Category Archives: Meaningful Use

Electronic Laboratory Reporting and the Public Health Workforce

Roland Gamache, PhD, MBA
Senior Director, Informatics
NACCHO

An informative article in this month’s Online Journal of Public Health Informatics, “Estimating Increased Electronic Laboratory Reporting Volumes for Meaningful Use: Implications for the Public Health Workforce,” shows the value electronic laboratory results reporting can bring to the public’s health. The article also describes how electronic reporting can capture the large portion of communicable disease cases that go unreported to better contain the spread of those diseases, confirming the efforts of the Office of the National Coordinator for Health IT (ONC) and the impact of Meaningful Use activities towards achieving these goals.

More complete reporting through Electronic Laboratory Reporting (ELR) allows better prioritization of case investigation by public health, with increased focus on high priority/high impact diseases that pose the greatest threat to a community. This information allows health departments to investigate these events more rapidly and more efficiently, therefore preventing disease. According to Joseph Gibson, PhD, a co-author of this paper, “Without ELR, public health has been like a physician who only gets half of the test results ordered to determine how to treat a patient.”

Public health departments can better protect their community’s health because this information will provide public health practitioners with a more complete picture of the unmet need in the community. This level of information will allow agencies to prioritize their resources more efficiently and effectively.

ELR makes the act of understanding the disease burden in the community more efficient while requiring less time for hospitals and labs to provide information to public health departments.

Additional lab reports are an important part of case investigations. More complete case reporting creates a better picture of actual diseases circulating in a community. An influx in lab reports or more thorough case reports do not hinder case investigations, but strengthens them because they create a better picture of actual diseases that are circulating in the community, and also allows for a larger data bank that can be used for future public health studies.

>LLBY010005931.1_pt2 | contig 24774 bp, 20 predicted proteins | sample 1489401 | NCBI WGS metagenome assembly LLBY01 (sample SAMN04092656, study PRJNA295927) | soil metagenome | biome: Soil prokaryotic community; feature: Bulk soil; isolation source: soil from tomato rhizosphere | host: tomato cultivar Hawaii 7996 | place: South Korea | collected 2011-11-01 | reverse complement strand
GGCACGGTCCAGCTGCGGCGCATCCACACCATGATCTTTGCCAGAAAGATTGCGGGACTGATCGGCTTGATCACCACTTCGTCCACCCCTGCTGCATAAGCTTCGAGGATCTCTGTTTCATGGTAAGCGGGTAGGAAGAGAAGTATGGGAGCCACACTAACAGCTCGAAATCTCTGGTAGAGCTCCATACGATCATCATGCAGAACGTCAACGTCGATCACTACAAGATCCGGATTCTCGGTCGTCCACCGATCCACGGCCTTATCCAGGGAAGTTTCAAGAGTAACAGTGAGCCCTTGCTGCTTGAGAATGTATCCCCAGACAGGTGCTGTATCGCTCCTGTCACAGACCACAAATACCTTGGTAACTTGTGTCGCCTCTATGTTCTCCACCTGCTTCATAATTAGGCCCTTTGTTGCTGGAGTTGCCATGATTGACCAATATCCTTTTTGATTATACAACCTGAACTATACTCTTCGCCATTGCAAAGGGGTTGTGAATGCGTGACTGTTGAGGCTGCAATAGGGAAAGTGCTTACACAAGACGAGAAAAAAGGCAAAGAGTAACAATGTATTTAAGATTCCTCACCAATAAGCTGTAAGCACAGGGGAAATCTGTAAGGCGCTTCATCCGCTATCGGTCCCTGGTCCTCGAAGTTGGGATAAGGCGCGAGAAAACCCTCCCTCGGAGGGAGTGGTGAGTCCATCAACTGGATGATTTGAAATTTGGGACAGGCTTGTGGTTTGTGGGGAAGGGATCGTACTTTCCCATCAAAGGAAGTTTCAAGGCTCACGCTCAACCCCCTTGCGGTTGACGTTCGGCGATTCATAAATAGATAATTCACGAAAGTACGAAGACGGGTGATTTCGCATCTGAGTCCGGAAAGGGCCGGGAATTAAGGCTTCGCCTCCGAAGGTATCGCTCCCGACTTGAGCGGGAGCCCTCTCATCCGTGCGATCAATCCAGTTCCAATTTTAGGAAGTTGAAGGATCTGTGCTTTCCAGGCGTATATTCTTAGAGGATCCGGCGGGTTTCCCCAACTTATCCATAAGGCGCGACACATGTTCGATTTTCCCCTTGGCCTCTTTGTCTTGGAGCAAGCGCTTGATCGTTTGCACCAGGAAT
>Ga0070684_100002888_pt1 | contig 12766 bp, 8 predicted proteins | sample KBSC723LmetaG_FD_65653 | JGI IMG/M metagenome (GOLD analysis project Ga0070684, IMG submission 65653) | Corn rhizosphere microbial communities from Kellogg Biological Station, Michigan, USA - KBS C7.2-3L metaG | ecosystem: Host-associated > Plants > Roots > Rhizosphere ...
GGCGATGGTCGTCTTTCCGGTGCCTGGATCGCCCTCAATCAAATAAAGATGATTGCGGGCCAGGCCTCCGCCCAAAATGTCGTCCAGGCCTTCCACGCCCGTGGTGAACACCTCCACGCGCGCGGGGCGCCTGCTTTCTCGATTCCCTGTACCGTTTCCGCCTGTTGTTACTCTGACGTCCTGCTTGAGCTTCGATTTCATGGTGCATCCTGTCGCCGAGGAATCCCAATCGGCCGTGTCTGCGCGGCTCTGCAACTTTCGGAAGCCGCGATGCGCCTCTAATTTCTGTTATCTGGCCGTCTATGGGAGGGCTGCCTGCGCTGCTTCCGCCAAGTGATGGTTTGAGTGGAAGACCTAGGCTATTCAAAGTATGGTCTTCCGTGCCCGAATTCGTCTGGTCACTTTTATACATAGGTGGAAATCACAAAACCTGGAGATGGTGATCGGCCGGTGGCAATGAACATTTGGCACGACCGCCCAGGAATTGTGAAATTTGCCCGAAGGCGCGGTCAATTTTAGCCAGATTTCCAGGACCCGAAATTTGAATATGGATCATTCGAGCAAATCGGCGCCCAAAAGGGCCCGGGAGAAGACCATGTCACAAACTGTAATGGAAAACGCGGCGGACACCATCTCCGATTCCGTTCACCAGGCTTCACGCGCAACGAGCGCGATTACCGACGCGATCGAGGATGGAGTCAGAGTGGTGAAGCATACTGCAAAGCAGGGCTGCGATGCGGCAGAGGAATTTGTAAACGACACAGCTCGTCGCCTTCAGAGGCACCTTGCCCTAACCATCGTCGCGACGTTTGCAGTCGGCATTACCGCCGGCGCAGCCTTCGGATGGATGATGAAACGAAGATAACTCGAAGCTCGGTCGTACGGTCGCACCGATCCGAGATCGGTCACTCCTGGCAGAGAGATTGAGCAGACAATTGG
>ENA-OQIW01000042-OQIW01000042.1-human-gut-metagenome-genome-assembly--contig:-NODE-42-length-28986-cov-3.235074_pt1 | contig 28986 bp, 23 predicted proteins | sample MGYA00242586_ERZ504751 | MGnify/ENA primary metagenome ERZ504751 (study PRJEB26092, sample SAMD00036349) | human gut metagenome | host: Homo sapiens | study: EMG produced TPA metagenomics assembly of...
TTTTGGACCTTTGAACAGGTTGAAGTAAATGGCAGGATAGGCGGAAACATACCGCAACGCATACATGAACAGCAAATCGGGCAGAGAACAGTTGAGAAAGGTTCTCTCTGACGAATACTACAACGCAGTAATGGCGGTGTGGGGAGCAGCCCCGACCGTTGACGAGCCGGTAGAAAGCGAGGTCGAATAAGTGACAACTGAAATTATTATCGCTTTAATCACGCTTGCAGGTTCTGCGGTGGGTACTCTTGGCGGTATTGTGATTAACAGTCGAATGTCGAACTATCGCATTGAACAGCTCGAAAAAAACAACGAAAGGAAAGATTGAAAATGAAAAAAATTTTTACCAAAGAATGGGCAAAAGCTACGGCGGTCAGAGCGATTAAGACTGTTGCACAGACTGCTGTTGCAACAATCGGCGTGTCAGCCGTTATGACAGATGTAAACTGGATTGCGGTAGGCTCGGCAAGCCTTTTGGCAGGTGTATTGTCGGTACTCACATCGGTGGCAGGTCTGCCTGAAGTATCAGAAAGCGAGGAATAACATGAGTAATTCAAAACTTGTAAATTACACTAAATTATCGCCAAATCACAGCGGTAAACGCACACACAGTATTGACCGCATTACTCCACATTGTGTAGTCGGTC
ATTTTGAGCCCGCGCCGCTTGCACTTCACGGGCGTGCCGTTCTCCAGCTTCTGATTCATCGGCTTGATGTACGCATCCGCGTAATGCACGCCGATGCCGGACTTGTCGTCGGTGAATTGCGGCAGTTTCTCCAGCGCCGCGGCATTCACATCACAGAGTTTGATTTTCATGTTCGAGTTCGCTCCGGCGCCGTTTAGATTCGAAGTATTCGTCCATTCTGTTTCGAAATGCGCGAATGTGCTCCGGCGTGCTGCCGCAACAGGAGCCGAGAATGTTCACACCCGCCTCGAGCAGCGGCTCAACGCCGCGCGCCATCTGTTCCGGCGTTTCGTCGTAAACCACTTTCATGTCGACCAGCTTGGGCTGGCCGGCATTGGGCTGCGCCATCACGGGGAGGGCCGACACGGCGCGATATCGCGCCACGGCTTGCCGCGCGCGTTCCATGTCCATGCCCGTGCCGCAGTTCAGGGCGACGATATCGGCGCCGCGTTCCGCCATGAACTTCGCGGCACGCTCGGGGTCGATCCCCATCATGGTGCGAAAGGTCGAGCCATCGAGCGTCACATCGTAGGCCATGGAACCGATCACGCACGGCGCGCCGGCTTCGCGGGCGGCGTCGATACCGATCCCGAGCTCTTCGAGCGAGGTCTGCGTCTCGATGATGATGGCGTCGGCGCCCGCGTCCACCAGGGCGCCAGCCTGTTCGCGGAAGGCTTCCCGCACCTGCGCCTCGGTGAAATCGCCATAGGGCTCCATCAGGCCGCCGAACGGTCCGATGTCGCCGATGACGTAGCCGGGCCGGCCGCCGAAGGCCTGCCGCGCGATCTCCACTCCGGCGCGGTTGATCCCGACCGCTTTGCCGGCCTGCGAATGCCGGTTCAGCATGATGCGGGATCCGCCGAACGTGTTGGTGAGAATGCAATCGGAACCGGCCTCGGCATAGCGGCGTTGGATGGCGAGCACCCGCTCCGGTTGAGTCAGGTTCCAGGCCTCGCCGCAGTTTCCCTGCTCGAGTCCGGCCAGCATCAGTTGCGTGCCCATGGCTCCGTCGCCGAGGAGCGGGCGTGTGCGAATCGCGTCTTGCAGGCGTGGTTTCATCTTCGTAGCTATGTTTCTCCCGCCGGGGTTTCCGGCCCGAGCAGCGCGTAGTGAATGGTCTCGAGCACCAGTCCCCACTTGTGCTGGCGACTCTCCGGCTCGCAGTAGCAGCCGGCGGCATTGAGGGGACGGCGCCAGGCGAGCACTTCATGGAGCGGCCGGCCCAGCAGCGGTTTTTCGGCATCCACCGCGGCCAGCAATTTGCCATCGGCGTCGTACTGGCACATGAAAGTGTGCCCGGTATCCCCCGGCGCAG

Nor does ELR increase the amount of disease in a community; it just provides more information about the notifiable diseases. The resources needed by public health required to respond to these diseases are just better understood because this information is reported more often to health departments. If we do not have a clear picture of what is going on in the community, how can public health departments do their job and protect the community?

The National Association of County and City Health Officials and the Association of State and Territorial Health Officials have documented the resource constraints in health departments as highlighted in the article. However, health departments are working with local, state and federal partners to build capacity so they can capitalize on the type of data flow that is envisioned in the scenarios described by this article.

Similarly, ELR has increased efficiency for lab reporting, helping to ensure that electronic case submissions can increase efficiency. Case reports submitted by clinicians with complete information will reduce the burden on public health.

In summary, ELR will improve the health status of the community by allowing health departments to more effectively and efficiently deploy its resources to improve their investigations about the spread of disease in their jurisdictions.

Public Health Informatics Virtual Event on July 16-18, 2013 – Call for Abstracts!

Connect with colleagues at your own convenience!

ph informatics virtual event

This virtual event provides the opportunity to learn and discuss the latest initiatives in public health informatics with attendees from all over the country and internationally. Call for abstracts is now open and will continue until May 31, 2013. This year’s theme is “Strengthening Public Health – Health Care Collaboration.” Abstract submissions are encouraged in the following areas: